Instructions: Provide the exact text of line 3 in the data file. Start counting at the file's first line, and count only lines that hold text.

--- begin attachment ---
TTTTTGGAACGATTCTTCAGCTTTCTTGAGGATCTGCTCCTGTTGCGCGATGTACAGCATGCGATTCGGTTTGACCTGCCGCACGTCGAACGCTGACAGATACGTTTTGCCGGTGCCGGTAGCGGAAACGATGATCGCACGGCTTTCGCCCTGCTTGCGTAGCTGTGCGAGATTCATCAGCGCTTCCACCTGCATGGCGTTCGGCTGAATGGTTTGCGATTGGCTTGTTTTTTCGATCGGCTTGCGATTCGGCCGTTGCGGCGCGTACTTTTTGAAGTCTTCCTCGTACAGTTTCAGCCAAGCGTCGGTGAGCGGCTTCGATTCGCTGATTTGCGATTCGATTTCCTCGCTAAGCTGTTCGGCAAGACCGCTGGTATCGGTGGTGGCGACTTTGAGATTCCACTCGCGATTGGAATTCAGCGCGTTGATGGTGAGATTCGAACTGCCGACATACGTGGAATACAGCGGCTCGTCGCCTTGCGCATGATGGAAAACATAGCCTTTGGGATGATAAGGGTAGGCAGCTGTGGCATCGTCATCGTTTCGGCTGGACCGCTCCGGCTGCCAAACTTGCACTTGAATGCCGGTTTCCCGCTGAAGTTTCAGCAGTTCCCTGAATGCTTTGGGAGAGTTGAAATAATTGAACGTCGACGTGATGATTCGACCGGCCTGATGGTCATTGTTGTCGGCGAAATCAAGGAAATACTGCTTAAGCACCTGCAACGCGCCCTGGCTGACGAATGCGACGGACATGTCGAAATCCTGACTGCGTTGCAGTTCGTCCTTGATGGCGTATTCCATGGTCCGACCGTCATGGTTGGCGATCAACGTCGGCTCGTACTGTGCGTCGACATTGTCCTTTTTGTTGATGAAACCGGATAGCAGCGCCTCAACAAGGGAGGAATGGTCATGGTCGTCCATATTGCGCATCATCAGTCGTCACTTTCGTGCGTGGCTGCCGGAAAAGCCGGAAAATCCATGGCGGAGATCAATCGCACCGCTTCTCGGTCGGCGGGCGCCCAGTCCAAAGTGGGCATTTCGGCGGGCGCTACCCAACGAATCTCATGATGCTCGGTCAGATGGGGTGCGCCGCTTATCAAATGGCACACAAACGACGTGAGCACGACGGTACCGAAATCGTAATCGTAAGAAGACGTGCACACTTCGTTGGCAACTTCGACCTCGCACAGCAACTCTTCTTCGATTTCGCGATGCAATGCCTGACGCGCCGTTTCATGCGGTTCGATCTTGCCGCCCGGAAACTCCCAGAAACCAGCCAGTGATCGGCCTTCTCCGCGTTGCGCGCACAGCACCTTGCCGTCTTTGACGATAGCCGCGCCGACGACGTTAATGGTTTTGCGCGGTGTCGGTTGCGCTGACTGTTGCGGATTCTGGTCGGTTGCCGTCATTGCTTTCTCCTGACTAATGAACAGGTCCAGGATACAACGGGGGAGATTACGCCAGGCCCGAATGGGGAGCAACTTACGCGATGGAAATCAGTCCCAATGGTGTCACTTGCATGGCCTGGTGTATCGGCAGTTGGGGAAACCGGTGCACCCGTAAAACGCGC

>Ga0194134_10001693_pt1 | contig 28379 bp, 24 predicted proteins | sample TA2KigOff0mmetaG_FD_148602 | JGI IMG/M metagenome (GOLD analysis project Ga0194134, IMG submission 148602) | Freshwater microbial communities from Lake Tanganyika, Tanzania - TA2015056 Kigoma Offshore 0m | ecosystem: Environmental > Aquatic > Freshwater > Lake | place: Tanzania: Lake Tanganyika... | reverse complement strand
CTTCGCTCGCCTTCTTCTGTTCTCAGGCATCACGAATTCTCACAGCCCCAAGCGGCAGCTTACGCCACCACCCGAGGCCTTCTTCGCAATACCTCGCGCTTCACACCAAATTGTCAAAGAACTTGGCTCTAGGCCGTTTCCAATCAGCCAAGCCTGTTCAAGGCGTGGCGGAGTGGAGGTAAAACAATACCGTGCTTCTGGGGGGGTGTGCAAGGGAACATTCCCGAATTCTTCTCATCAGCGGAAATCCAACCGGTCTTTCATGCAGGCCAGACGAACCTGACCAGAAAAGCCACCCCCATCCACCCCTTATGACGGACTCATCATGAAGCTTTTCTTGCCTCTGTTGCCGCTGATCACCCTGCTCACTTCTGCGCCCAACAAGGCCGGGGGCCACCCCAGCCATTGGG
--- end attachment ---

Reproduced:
CTTCGCTCGCCTTCTTCTGTTCTCAGGCATCACGAATTCTCACAGCCCCAAGCGGCAGCTTACGCCACCACCCGAGGCCTTCTTCGCAATACCTCGCGCTTCACACCAAATTGTCAAAGAACTTGGCTCTAGGCCGTTTCCAATCAGCCAAGCCTGTTCAAGGCGTGGCGGAGTGGAGGTAAAACAATACCGTGCTTCTGGGGGGGTGTGCAAGGGAACATTCCCGAATTCTTCTCATCAGCGGAAATCCAACCGGTCTTTCATGCAGGCCAGACGAACCTGACCAGAAAAGCCACCCCCATCCACCCCTTATGACGGACTCATCATGAAGCTTTTCTTGCCTCTGTTGCCGCTGATCACCCTGCTCACTTCTGCGCCCAACAAGGCCGGGGGCCACCCCAGCCATTGGG